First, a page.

Once you decide to get your child a private evaluation for learning and thinking differences, then the question is: How do you make it happen? Here are seven steps to getting your child a private evaluation.
1. Gather specifics.
Take notes about what you’re seeing. Collect some of your child’s work samples and report cards. The more specific you can be about your concerns, the easier it will be to find the right professional to evaluate your child for different types of learning and thinking differences.
2. Talk with your child’s doctor.
Share your observations. You may want to discuss your concerns when your child isn’t with you. Ask for a referral to an appropriate specialist who can diagnose or rule out the issues you’re wondering about.
3. Ask around for recommendations.
Talk to other parents. Contact your local Parent Training and Information Center and other organizations to help you find specialists in your area.
4. Look for ways to reduce cost.
When you look at the pros and cons of private evaluations, one of the biggest downsides is how expensive they can be. Ask local teaching hospitals or universities about a sliding fee scale for families who can’t afford the full cost of an evaluation. You may also want to ask about research studies that include free evaluations.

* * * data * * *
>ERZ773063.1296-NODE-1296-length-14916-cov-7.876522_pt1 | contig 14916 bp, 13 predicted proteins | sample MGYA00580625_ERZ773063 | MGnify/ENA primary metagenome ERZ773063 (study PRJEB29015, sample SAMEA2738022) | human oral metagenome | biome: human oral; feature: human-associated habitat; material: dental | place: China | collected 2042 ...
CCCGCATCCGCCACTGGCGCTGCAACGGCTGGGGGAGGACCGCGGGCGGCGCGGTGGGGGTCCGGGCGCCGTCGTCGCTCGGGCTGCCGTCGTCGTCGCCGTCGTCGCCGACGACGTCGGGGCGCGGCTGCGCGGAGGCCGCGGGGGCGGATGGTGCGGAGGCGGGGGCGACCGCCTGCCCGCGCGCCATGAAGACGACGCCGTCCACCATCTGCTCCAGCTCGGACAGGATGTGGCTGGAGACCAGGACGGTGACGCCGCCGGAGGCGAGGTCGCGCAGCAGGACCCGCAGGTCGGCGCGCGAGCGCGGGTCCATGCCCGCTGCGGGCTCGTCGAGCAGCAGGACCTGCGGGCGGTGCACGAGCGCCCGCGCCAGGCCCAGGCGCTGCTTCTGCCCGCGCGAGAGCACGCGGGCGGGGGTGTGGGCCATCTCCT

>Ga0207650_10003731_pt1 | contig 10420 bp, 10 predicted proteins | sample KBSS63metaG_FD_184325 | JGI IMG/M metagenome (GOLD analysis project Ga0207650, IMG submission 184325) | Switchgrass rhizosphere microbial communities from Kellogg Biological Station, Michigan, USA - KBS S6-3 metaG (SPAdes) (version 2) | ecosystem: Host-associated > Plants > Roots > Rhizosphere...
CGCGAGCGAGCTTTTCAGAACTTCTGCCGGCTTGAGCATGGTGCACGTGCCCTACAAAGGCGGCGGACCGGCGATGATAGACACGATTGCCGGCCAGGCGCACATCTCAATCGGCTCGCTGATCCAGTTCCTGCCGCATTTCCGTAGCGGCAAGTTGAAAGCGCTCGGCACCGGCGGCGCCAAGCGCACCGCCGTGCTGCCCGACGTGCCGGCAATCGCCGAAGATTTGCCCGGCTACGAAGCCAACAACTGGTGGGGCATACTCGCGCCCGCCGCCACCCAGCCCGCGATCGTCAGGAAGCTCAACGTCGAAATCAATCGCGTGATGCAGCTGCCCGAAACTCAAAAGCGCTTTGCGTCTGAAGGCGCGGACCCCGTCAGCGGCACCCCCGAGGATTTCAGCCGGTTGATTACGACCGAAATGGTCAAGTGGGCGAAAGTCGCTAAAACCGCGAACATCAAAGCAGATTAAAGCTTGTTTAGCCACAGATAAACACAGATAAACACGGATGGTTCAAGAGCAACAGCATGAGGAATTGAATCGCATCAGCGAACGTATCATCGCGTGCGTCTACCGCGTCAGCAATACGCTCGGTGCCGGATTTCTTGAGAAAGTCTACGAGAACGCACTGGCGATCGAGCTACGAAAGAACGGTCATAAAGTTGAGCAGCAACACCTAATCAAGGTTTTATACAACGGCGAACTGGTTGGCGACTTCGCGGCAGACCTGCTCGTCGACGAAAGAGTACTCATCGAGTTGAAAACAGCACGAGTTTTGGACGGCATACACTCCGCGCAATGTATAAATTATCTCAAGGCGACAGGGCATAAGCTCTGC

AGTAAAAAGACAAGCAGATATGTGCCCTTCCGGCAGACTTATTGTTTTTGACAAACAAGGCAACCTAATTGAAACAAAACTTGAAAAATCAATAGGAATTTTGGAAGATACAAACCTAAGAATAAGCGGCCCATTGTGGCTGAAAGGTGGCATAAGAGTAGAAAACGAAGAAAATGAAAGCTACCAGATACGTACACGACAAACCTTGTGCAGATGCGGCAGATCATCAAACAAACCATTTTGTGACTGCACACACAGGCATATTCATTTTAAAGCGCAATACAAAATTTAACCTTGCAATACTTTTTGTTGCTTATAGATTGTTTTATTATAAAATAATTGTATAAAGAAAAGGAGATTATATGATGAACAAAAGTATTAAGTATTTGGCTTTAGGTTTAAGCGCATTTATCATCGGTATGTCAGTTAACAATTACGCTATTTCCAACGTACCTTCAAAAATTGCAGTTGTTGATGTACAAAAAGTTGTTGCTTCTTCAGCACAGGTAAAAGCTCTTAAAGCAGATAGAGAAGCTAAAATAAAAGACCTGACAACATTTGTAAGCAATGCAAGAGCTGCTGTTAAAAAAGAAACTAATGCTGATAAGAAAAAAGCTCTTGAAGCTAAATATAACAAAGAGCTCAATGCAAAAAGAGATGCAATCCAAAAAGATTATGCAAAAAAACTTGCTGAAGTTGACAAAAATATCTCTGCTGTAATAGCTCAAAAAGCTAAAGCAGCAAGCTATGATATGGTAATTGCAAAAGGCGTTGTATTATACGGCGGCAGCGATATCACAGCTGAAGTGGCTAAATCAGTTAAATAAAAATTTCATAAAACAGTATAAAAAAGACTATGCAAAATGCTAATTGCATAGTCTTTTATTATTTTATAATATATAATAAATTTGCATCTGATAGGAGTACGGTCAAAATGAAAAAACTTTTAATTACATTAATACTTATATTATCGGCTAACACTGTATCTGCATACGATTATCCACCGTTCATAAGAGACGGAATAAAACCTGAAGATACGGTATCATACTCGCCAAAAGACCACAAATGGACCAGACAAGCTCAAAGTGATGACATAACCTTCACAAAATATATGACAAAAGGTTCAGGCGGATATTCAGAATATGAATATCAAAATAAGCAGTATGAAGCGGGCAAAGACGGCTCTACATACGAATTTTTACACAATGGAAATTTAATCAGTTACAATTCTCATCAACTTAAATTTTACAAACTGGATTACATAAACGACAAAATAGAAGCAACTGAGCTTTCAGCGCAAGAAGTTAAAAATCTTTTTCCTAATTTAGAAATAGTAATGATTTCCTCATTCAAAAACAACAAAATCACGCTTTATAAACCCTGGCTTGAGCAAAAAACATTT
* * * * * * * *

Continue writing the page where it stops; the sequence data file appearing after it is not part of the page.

5. Call your insurance company.
If you have insurance, find out what your policy will cover. Some types of evaluations may not be covered, and it’s important to know how much you’ll have to pay out of pocket. Ask how much more it will cost to go to a specialist who’s outside of your insurance company’s network.
6. Talk to the evaluator.
Call the specialist and ask questions. Find out about practical matters, like how long the waiting list is for new patients. It’s also important to find a specialist whose personality is a good fit for your child. That’s because the more effort your child is willing to put into the evaluation, the more accurate the results will be.
7. Speak with your child’s school.
School evaluations and private evaluation results may differ. By law, a school must consider outside evaluations, but it isn’t obligated to follow the recommendations. You may want to talk with the school about what would be most useful to include in the evaluation report to help support the development of your child’s or .
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About the author
About the author
Amanda Morin is the author of “The Everything Parent’s Guide to Special Education” and the former director of thought leadership at Understood. As an expert and writer, she helped build Understood from its earliest days.
Bob Cunningham, EdM serves as executive director of learning development at Understood.